There is some evidence of increasing interest in religion among American psychologists, or at least of increased visibility of religious issues among psychologists. For example, religion was the cover story of the August 1996 APA Monitor, the monthly news organ of the American Psychological Association. The APA also has published several books that address the role of religion in counseling or clinical psychological practice. Among these books is one by Richards and Bergin (1997) who suggest not only that therapy is more effective when it respectfully addresses clients' religious beliefs, but also that it is possible to have a "theistic" psychology that includes God. A more encyclopedic view of religion in clinical psychology in the USA is found in Shafranske's (1996) book, which offers several different perspectives -- all basically favorable -- on the relevance of religion to therapy. In many ways, the beginning of this movement seemed to gain momentum in a debate between Allen Bergin (1980) and Albert Ellis (1980), published in the Journal of Consulting and Clinical Psychology. Not only did this debate highlight the distinct difference in the naturalistic assumptions underlying Ellis's view, and the theistic assumptions of Bergin's view, they also coincided with an increased post-modern concern regarding values and assumptions in science more broadly. This climate of questioning scientific assumptions has made psychologists more open to the study of religion and its application to mental health issues.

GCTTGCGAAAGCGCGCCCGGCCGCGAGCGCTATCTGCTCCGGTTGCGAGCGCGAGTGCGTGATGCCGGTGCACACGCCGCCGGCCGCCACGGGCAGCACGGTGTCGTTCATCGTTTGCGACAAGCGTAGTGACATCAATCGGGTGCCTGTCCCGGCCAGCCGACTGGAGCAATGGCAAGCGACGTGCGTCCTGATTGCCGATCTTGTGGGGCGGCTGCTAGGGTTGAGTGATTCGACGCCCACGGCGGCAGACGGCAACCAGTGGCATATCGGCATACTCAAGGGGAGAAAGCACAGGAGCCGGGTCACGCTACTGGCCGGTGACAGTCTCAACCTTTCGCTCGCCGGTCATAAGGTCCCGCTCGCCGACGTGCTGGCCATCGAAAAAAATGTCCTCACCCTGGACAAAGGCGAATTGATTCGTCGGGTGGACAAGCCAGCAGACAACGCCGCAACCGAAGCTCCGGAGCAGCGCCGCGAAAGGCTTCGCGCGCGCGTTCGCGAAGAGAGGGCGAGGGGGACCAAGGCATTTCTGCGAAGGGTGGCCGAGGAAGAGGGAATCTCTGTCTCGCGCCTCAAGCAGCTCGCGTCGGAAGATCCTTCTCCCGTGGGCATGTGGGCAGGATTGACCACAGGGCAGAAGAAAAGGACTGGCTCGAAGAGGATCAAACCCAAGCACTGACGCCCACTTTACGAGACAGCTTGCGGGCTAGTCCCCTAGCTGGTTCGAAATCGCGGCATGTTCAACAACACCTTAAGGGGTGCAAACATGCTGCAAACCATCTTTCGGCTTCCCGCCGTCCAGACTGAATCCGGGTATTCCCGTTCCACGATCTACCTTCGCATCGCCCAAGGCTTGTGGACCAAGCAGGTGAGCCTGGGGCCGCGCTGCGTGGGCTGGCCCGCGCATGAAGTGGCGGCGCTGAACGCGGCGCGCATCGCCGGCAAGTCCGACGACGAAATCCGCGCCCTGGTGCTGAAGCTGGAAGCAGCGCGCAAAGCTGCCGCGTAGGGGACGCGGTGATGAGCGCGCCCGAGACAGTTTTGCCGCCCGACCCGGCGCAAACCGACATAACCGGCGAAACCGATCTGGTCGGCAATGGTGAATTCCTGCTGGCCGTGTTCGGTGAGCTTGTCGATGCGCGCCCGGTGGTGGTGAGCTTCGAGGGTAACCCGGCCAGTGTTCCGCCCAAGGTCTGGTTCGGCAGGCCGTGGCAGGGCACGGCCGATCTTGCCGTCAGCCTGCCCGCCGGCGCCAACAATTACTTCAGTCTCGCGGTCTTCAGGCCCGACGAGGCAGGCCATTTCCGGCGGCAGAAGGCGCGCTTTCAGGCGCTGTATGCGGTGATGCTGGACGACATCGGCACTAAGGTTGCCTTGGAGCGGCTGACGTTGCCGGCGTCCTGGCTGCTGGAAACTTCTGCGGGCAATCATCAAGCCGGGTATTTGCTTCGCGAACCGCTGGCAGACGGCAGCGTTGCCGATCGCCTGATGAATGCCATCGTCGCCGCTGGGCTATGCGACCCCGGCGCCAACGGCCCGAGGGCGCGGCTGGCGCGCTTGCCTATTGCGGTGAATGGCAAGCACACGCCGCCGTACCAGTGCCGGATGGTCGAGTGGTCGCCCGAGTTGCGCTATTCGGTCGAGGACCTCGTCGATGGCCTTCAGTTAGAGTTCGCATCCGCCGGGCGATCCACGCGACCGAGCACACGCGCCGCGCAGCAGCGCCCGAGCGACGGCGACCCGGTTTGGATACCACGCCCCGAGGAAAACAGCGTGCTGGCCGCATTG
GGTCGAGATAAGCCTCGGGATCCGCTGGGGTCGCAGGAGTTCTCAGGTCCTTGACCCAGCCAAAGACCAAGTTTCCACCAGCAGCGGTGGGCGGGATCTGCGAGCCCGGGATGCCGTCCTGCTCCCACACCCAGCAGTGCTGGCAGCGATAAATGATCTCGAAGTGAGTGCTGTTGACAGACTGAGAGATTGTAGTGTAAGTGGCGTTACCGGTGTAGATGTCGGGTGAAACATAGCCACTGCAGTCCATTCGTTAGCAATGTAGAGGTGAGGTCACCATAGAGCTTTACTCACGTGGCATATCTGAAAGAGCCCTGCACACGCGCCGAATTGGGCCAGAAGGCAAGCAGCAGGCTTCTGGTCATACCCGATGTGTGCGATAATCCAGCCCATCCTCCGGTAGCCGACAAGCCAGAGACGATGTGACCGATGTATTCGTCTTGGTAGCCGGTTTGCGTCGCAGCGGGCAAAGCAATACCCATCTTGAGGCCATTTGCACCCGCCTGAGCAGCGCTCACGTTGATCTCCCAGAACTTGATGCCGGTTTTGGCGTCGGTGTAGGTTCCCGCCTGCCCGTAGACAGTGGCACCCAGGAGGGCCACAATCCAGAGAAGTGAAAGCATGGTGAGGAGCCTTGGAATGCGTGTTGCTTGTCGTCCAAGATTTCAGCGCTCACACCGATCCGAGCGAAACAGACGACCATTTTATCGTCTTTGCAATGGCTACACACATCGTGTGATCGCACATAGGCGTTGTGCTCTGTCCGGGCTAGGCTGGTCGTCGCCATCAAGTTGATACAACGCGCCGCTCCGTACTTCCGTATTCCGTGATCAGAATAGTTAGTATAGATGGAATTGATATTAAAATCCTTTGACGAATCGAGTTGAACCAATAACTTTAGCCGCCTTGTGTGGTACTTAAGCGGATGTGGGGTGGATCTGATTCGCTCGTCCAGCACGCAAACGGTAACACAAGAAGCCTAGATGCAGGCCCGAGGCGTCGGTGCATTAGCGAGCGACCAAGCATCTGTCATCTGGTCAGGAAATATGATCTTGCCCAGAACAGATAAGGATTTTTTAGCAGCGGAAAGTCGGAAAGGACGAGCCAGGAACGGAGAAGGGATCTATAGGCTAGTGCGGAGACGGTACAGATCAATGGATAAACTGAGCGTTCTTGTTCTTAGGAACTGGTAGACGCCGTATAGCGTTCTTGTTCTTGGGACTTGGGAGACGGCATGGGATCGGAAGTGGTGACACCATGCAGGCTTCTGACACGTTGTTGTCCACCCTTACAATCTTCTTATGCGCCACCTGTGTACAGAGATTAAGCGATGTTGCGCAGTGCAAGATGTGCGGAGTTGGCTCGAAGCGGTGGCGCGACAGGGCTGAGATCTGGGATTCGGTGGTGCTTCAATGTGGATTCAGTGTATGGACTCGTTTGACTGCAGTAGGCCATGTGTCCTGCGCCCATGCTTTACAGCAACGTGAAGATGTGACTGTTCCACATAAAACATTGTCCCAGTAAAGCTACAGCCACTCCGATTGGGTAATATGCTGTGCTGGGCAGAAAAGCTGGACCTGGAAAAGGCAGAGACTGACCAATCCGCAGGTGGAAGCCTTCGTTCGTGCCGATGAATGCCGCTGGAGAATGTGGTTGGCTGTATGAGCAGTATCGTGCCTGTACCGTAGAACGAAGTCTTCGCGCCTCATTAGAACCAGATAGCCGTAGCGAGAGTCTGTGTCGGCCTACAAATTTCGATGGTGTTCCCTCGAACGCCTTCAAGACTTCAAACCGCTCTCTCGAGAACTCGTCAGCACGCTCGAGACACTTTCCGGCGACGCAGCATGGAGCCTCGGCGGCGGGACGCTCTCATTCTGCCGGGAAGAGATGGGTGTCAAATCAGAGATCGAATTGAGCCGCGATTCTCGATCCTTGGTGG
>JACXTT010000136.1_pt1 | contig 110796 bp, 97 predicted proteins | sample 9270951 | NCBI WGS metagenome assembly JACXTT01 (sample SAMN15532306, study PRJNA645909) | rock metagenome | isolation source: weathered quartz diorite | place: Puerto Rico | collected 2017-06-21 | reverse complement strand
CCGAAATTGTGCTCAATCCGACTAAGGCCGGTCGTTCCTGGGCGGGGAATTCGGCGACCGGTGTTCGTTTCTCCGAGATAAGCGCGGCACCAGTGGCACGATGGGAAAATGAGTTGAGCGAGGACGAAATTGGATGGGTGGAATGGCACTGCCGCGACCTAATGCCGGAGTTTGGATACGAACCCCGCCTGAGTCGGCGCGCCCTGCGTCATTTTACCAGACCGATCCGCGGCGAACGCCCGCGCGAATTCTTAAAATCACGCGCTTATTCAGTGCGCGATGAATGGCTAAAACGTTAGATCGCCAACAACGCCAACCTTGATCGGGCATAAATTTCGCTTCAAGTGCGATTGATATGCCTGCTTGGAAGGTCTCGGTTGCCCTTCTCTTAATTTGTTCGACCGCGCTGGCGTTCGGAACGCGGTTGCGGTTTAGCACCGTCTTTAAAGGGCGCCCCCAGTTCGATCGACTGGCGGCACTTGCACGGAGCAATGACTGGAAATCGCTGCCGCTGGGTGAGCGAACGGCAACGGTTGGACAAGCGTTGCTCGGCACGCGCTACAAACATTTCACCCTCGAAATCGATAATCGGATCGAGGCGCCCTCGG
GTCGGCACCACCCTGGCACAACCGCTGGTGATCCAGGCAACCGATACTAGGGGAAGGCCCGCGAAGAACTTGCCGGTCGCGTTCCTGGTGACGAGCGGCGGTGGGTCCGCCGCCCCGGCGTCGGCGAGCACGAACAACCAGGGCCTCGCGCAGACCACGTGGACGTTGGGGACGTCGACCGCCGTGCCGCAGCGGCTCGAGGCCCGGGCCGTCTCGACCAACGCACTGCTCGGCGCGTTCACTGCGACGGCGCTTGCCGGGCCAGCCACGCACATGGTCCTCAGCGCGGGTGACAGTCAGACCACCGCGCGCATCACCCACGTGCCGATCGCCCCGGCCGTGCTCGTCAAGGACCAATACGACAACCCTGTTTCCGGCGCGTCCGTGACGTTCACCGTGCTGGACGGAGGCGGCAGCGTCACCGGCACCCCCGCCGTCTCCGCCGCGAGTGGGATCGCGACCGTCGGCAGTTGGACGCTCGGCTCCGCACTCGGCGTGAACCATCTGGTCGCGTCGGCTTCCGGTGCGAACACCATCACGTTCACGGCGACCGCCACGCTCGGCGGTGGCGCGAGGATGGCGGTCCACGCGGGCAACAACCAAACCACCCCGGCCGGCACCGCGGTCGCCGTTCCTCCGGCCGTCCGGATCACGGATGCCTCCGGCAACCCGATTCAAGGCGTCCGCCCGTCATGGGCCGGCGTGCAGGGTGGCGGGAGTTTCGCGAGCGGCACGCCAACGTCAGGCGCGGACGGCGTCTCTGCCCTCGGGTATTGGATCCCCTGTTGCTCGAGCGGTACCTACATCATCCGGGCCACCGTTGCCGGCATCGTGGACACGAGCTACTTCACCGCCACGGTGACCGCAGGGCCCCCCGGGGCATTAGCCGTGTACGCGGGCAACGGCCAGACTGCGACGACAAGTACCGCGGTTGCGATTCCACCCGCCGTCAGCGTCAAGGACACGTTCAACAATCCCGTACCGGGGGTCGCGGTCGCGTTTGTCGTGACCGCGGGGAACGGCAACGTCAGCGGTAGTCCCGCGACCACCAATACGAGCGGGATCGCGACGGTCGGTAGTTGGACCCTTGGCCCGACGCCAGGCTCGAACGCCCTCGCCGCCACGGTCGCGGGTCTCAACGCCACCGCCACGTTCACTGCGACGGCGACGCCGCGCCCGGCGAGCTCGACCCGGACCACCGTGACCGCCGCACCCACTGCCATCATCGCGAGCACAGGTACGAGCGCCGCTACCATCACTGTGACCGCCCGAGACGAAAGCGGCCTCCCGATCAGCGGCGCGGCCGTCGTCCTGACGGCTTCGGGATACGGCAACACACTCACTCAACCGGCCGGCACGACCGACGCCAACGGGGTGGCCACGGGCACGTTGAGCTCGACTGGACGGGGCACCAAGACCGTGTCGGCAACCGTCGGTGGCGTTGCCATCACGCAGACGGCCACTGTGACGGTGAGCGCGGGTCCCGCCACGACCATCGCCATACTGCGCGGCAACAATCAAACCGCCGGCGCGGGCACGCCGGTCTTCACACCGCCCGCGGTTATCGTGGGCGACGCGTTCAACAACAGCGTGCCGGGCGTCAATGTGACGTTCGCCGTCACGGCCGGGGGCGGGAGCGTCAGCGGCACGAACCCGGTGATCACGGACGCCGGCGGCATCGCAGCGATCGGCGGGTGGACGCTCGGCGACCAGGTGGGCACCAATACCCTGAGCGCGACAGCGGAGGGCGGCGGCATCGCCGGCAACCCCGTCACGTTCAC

It also is worth noting that student interest in psychology of religion is sufficient to maintain courses at several colleges and universities, including public and religiously affiliated institutions. These courses represent the diverse ways that psychologists view religion. Examples of such courses can be found at http://www.psywww.com/psyrelig/syllabi/syllabus.htm.